According to the Association of Certified Fraud Examiners (ACFE), businesses lost a median amount of $150,000 due to fraud in 2016, and 60% of small businesses never recovered their losses. Most companies would suffer severe repercussions with a loss that size such as impaired cash flow, hindered payroll, inability to order product and more.
There are, however, two simple ways companies can proactively deter fraud: the separation of duties and ACH payments. In this blog post, we’ll explore how you can deploy these efforts to protect your business.
The top risks for fraud, according to the ACFE, include corruption, billing schemes, check tampering and skimming—all activities that employees can easily incorporate within many small businesses.
Why do employees steal money from a company? Many times, companies make it easy for them to do so.
Internal fraud thrives on three elements:
1. A lack of embedded processes: Every business should have documented procedures for accounting tasks and require their employees to follow these processes.
2. Lax digital and physical security: Access to financial information should be limited or tiered based on the role of the employee. Passwords should never be shared. Check stock should never sit in the open or in unlocked drawers.
3. Lack of oversight: Consistent financial control such as internal or external edits and more can detect fraudulent activities. Business finances are never an area where you want to “set it and forget it.”
The Separation of Duties
The separation of duties (also known as segregation of duties) represents a simple process with a substantial impact. Simply put: Not one person fulfills all bookkeeping or accounting functions. The financial process is sliced and diced among multiple stakeholders to deter fraud and errors. This method forces a system of checks and balances.
If you have the same person handling financial transactions (such as paying a bill) and recording the transactions, that person has a much easier path toward fraudulent activities. He or she can misappropriate money and then record numbers that support that misappropriation. For example, that person can say they paid a bill but then pocket the money themselves. They then record a payment to the vendor in their books so it supports their claim.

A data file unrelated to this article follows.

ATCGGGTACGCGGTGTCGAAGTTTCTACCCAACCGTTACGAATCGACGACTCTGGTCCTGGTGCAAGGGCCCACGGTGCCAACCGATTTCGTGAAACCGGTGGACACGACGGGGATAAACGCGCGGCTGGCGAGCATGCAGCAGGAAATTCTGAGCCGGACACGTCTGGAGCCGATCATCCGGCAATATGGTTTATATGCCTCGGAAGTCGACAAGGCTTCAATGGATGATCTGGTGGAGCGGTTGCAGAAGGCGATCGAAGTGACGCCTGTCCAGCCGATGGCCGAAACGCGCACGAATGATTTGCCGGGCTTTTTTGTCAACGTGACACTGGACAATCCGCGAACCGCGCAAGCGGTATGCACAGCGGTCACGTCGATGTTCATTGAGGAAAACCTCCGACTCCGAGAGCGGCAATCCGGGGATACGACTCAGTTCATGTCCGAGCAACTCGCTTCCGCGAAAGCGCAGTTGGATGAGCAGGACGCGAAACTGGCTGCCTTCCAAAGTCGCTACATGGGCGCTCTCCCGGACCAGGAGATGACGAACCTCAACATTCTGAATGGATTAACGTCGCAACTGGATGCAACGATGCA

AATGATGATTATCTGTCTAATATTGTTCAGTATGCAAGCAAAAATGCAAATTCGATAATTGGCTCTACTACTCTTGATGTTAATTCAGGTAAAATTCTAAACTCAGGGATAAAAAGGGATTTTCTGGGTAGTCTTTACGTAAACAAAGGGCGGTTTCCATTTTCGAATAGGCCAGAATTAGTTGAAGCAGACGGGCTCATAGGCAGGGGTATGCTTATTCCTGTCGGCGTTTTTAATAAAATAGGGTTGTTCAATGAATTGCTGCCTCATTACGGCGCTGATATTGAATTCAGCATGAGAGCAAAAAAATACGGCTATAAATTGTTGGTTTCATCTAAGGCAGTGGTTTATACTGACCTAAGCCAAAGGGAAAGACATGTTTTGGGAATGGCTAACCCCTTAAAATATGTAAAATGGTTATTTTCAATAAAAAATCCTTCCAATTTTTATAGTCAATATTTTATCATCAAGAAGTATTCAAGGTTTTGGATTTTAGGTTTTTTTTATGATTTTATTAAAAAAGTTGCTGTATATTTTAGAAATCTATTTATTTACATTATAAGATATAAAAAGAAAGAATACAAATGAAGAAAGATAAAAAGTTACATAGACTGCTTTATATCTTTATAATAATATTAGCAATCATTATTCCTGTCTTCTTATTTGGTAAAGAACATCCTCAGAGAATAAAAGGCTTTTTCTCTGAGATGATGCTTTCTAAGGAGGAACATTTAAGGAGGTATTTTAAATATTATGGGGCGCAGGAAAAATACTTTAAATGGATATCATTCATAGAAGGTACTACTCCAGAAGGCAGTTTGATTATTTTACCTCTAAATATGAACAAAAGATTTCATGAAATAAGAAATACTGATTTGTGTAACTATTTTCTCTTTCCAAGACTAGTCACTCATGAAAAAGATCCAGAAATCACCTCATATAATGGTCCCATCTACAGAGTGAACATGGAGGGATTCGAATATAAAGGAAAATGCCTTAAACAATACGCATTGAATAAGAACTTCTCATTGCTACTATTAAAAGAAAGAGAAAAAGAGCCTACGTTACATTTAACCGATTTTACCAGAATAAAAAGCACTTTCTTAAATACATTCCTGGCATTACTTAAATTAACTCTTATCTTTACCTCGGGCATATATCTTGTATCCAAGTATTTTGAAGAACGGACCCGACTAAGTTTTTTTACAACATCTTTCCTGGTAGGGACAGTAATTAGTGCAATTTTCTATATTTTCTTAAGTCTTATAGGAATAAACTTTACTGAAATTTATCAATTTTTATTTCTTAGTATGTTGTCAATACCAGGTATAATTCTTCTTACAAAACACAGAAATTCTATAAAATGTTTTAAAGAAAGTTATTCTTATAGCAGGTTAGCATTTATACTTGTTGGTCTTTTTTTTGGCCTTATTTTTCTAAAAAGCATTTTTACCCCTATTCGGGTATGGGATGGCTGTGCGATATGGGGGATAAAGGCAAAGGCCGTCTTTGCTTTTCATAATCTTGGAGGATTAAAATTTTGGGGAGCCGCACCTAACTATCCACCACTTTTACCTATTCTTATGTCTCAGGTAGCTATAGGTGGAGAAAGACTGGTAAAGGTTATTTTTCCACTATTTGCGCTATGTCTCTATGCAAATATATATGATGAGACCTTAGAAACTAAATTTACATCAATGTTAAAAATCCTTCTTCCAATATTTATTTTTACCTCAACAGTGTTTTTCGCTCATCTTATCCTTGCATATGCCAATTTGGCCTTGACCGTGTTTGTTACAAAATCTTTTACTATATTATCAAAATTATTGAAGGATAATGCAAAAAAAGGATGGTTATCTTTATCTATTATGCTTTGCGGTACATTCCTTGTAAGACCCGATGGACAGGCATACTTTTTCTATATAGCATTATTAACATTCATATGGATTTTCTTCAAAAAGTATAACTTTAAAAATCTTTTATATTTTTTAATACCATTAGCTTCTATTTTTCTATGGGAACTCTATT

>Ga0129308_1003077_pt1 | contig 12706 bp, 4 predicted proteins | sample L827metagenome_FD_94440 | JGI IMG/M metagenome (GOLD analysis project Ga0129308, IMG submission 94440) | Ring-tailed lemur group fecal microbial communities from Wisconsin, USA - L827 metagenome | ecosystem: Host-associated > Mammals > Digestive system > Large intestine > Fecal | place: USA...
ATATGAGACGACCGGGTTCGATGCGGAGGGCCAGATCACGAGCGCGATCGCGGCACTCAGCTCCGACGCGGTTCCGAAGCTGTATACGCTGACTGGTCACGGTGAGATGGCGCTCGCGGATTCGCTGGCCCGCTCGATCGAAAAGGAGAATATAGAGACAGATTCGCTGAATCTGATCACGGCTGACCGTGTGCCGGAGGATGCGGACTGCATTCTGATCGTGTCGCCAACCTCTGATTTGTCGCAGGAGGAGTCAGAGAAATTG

But when you separate the duties (one person handles the financial transaction and another records that transaction), it deters fraud. Now, two individuals have to collaborate to perpetrate the theft which substantially decreases the likelihood of that happening.
What is an ACH Payment?
ACH, a digital payment form that is akin to to eChecks (but faster), stands for Automated Clearing House. An ACH payment travels directly from one banking account to another via a secured electronic network. In fact, the ACH network handled more than 5 billion payments in the first quarter of 2016.
Payments often complete within a day, making them fast and efficient. Since payment debits directly from your banking account, it creates a cleaner, real-time representation of your company’s cash flow.
Vendors often appreciate ACH payments the process is entirely digital. There’s no need to wait for a check to mail, make bank runs or count down the days until the checks clear.
ACH Payment and Software to Support the Separation of Duties
Enforcing the separation of duties with paper-bound processes limits the extent of its effectiveness. Paper limits transparency, can be easily manipulated, stolen or destroyed and often slows down critical processes.
Moving to ACH payments and solutions that support them can vastly amplify the results of separation of duties.
First, digital bill payment systems for businesses support and automate your company’s workflow. You can map out the process based on your company’s guidelines (for example, bills $500 or less must go through one process while bills for more than $500 go through another) and it will digitally shepherd each bill through the correct line of review and approval.
Second, the cloud-based solution offers permissions-based access. That means an employee is authorized to access the vendor invoice to approve the payment, but won’t be able to pay the bill. If an unauthorized individual obtains the email or link to the review process, he or she will be barred from accessing it. This construct ensures the proper process and separation of duties.
Third, moving to digital payments such as ACH eliminates the need for paper check stock in an office (and thus reduces the risk of fraud.) Payment is also sent through the bill payment solutions’ own account further shielding your sensitive banking information (account number and routing number) from prying eyes.
Fourth, reputable bill payment solutions integrate with leading accounting solutions such as QuickBooks, Xero, NetSuite, and Intacct. This integration allows for automatically syncing between systems while reducing manual data entry and its higher proportion of errors.
Finally (and most importantly), the solution tracks each transaction automatically. For example, two months ago you paid company XYZ $1,000. With this solution, you can log in and quickly ascertain when the invoice entered the system and which individuals reviewed, approved and paid it. You can even access an image of the check associated with the payment. This creates a transparent and audit-ready financial environment for your business.
Originally published on the Bill.com blog